Feeds

Nvidia outs five-core ARM chip

Tegra 3 has one core for general stuff, four more for games

Beginner's guide to SSL certificates

Nvidia has formally launched the quad-core ARM system-on-a-chip formerly known as 'Kal-El' and now unsurprisingly named 'Tegra 3', a processor originally scheduled to launch this past summer.

The company pledged the part will offer three times the graphics performance of the Tegra 2 despite consuming just over a third of the power.

The secret is a separate fifth core which handles the work when the number-crunching abilities of the four main cores are not required. So for probably 95 per cent of a tablet's operational life, it's this fifth core that will be running, the others being powered off.

The four-core cluster kicks in when the device is handling what Nvidia called "high-performance tasks": web browsing and gaming, primarily.

Web browsing? You don't get Adobe Flash support for nothing, folks…

Nvidia Tegra 3 quad-core-plus-one ARM processor

The extra core is a "patent pending" trick Nvidia calls "Variable Symmetric Multiprocessing (vSMP)".

And you might well ask why Nvidia hasn't simply used one of the four main cores for the kind of tasks the fifth core will run. Presumably that's because it hasn't been able to implement core gating, allowing Tegra 3 to switch off three cores without hindering the fourth.

The fifth core can run at up to 1.4GHz, the four-core cluster at up to 1.3GHz. The chip supports up to 2GB of 1066MHz DDR 3 memory.

Still, Tegra 3 should impress gamers, and it's telling that Nvidia trotted out dozens of mobile gaming companies to praise its product. Nvidia promised 15 Tegra 3 games are currently in development.

Together with Nvidia, Asus confirmed the follow-up to its impressive Eee Pad Transformer tablet - the Transformer Prime - will be based on the Tegra 3, which has now gone into production.

However it's put together, the Tegra 3 certainly raises the tablet processor bar. Apple's upcoming A6 is going to have to jump that bit higher if it wants to stay ahead. ®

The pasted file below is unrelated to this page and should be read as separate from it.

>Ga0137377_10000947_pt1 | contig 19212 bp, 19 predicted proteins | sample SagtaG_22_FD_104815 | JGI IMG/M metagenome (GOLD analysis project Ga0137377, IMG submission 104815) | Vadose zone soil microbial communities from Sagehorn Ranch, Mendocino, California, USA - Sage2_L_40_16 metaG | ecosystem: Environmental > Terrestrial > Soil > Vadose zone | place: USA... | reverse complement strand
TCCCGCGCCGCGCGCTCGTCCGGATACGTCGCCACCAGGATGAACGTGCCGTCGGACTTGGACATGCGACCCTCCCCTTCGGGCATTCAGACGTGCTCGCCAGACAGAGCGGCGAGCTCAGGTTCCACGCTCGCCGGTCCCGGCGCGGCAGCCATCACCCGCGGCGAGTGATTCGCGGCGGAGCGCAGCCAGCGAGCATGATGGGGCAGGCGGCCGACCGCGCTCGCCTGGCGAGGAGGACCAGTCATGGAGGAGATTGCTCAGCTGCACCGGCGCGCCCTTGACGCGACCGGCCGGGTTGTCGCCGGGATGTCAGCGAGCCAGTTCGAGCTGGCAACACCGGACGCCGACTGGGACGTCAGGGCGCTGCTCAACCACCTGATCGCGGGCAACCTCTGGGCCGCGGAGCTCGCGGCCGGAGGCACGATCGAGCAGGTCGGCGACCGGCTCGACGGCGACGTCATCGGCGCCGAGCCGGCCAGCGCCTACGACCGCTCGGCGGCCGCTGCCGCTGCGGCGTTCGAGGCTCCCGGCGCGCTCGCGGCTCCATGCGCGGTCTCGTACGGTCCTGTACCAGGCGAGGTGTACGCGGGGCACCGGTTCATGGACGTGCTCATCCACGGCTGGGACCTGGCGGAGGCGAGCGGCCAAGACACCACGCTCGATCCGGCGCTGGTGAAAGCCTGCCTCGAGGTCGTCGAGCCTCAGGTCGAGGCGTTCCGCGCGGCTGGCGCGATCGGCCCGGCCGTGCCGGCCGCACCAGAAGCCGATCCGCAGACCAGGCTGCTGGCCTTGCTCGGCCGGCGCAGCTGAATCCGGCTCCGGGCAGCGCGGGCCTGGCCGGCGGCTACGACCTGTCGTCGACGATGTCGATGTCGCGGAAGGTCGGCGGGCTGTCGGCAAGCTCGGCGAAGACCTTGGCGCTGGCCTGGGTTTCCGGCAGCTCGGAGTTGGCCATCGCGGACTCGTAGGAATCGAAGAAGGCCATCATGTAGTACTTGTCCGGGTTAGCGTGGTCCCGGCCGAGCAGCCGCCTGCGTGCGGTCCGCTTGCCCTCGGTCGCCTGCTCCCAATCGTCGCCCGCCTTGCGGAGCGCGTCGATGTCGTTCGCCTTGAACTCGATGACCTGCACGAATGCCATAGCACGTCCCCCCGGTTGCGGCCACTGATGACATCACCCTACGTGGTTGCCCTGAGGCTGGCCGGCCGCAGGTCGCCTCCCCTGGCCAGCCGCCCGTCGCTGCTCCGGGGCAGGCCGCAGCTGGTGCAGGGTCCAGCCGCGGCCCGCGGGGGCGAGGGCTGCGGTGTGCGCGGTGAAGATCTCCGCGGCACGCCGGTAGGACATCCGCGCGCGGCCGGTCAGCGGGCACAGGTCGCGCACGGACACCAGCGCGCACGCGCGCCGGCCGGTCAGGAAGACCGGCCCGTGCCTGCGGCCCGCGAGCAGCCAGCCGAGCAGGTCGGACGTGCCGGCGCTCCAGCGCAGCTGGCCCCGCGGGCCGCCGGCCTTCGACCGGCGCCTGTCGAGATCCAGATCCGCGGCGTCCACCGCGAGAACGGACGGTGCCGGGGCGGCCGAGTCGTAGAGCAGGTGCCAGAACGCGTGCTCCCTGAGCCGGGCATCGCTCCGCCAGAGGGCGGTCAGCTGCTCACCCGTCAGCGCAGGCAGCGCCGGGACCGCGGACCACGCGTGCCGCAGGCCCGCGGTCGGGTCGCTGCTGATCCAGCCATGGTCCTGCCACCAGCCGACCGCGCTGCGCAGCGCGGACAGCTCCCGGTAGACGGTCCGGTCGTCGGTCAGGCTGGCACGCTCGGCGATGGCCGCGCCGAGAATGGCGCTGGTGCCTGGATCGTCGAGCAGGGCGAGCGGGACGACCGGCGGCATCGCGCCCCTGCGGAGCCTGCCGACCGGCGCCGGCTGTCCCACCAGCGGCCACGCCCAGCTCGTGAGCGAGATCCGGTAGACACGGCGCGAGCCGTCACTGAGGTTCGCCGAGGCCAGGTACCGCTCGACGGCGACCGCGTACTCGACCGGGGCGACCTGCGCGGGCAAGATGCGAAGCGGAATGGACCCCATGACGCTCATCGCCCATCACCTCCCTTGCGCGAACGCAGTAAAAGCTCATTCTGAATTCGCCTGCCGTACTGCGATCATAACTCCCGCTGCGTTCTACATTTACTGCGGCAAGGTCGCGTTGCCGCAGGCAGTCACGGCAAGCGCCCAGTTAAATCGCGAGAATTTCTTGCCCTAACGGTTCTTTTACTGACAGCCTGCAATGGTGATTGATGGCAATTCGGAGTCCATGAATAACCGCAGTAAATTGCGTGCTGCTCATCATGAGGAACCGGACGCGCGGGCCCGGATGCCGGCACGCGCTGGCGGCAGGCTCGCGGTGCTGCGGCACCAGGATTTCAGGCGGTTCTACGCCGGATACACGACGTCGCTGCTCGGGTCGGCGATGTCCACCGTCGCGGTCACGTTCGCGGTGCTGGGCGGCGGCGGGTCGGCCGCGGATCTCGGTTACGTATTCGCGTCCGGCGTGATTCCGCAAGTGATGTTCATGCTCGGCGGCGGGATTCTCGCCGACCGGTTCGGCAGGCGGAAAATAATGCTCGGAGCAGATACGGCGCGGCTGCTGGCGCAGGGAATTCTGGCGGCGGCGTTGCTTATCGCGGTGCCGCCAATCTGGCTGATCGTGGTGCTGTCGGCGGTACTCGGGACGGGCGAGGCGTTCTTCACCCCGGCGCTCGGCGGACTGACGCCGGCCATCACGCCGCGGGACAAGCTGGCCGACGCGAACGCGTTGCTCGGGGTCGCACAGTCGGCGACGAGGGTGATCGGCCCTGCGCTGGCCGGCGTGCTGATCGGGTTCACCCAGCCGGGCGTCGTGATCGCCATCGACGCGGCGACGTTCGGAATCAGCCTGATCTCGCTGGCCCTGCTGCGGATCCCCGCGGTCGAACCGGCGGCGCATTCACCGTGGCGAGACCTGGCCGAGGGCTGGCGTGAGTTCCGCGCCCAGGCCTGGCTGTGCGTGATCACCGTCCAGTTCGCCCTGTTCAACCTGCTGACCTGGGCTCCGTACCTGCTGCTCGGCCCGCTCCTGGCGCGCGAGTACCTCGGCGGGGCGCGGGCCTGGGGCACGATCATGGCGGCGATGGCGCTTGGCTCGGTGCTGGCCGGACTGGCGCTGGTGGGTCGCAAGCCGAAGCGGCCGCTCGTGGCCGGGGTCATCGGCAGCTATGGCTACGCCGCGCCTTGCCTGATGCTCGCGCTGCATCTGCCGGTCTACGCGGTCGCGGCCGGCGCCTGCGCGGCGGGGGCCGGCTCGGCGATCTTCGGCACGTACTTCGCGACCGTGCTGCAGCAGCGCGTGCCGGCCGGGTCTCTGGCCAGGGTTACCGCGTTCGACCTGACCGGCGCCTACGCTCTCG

Beginner's guide to SSL certificates

More from The Register

next story
All aboard the Poo Bus! Ding ding, route Number Two departing
Only another three days of pooing and I can have a ride!
Official: European members prefer to fondle Apple iPads
Only 7 of 50 parliamentarians plump for Samsung Galaxy S
Fujitsu CTO: We'll be 3D-printing tech execs in 15 years
Fleshy techie disses network neutrality, helmet-less motorcyclists
Space Commanders rebel as Elite:Dangerous kills offline mode
Frontier cops an epic kicking in its own forums ahead of December revival
Nexus 7 fandroids tell of salty taste after sucking on Google's Lollipop
Web giant looking into why version 5.0 of Android is crippling older slabs
Dragon Age Inquisition: Our chief weapons are...
Bioware's fantasy forces in fine fettle
prev story

Whitepapers

Why and how to choose the right cloud vendor
The benefits of cloud-based storage in your processes. Eliminate onsite, disk-based backup and archiving in favor of cloud-based data protection.
Getting started with customer-focused identity management
Learn why identity is a fundamental requirement to digital growth, and how without it there is no way to identify and engage customers in a meaningful way.
Reg Reader Research: SaaS based Email and Office Productivity Tools
Read this Reg reader report which provides advice and guidance for SMBs towards the use of SaaS based email and Office productivity tools.
The next step in data security
With recent increased privacy concerns and computers becoming more powerful, the chance of hackers being able to crack smaller-sized RSA keys increases.
Storage capacity and performance optimization at Mizuno USA
Mizuno USA turn to Tegile storage technology to solve both their SAN and backup issues.